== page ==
The United Nations has urged emerging economies such as Namibia to recalibrate their policies and economic activities by diversifying sources of revenue so as to better withstand shocks.
This is contained in a policy brief (“COVID-19: An emerging Development Challenge, but an opportunity for the Sustainable Development Goals (SDGs)) by the UN System in Namibia through resident economist Eunice Ajambo.
With tourism receipts at rock bottom, commodity prices tumbling and COVID-19 suppressing economic output, emerging economies face a difficult path to economic recovery, but a range of interventions could mitigate these negatives.
The brief says, “Even if developing countries manage to avoid a full-blown debt crisis, some may need to monetise their debt, that is, print money to finance additional fiscal outlays to fight the pandemic.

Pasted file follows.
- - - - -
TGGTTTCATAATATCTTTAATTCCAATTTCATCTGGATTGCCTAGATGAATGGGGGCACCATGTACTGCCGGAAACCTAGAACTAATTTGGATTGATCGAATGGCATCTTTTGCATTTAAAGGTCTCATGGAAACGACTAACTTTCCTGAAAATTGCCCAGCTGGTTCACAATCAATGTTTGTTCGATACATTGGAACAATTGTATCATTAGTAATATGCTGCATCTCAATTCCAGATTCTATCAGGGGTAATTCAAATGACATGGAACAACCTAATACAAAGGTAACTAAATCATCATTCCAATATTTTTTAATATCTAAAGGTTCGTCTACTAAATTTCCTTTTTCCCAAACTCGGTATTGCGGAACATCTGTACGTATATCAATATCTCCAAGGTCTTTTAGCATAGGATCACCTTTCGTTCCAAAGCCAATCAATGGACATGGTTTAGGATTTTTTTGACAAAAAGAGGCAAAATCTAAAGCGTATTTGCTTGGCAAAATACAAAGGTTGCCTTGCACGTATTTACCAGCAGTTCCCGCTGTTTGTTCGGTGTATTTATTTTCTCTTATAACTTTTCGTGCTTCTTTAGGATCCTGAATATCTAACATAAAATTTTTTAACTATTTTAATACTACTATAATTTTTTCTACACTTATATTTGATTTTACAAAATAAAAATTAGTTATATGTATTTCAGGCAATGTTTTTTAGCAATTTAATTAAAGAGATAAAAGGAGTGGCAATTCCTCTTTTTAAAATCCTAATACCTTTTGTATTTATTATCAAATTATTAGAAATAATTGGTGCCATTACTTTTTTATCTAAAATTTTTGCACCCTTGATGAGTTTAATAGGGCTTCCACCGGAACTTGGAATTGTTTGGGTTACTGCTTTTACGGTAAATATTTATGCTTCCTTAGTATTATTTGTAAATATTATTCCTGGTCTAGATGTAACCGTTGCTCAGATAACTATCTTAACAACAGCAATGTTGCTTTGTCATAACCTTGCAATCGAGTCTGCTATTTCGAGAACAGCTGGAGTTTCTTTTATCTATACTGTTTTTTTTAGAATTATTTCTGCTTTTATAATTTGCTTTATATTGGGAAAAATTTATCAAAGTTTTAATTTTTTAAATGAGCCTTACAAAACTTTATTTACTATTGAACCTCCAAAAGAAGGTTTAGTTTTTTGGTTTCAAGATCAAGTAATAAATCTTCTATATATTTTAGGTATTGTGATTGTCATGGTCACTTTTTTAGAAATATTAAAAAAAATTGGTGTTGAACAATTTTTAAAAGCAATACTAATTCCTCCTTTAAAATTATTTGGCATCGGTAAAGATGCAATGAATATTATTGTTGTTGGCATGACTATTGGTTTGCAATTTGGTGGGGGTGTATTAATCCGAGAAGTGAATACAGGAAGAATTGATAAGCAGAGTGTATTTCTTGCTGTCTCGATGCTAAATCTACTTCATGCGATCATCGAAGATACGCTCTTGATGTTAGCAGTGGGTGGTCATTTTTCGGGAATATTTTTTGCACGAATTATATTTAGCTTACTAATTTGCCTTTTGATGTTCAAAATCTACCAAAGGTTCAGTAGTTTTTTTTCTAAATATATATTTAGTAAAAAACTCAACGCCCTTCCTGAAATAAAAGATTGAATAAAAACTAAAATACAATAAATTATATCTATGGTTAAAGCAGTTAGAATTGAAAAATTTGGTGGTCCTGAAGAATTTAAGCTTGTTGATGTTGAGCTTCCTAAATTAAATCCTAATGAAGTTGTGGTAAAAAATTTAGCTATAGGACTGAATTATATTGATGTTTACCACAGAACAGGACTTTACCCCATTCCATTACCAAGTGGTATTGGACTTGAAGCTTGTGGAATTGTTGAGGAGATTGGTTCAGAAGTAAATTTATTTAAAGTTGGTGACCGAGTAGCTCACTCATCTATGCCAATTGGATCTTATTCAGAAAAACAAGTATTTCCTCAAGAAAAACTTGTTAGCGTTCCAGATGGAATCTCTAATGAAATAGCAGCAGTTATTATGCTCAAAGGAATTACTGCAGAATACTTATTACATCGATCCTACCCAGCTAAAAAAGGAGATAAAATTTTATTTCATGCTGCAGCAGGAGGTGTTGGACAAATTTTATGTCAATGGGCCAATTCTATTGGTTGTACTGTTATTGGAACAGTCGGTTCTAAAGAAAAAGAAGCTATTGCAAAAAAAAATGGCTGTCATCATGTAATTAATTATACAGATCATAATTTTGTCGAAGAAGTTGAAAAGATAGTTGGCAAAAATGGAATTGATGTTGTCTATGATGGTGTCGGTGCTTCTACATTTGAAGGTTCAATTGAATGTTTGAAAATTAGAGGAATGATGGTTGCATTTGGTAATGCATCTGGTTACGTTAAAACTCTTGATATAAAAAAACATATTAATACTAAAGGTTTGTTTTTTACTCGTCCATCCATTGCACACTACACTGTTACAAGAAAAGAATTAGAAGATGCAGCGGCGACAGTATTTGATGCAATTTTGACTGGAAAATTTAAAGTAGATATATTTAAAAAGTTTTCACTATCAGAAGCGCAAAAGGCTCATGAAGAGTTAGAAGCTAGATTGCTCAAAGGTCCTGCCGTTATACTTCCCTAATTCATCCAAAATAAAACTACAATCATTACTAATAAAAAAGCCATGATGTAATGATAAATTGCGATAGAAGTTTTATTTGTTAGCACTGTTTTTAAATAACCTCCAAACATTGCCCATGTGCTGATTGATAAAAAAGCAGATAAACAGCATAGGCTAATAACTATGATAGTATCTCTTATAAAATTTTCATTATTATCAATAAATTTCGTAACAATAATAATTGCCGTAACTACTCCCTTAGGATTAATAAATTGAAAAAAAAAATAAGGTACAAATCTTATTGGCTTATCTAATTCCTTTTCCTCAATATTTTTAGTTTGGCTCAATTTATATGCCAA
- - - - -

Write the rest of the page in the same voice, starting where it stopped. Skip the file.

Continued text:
Unlike in developed economies, domestic capital markets are shallow in most developing countries, making it harder for governments to borrow without crowding out private borrowing.”
The brief warns against excessive domestic government borrowing and debt monetisation, saying these would increase inflationary pressure and depress growth.
It, however, says countries like Namibia can diversifying sources of revenue through economic diversification via beneficiation and developing the natural resources value-chain, alongside human capital development and enhanced economic governance.
The brief says this will make Namibia resilient to a wide range of economic shocks, while also deepening national capital markets and promoting access to financial services for under-served areas and sectors with potential for sustainable growth.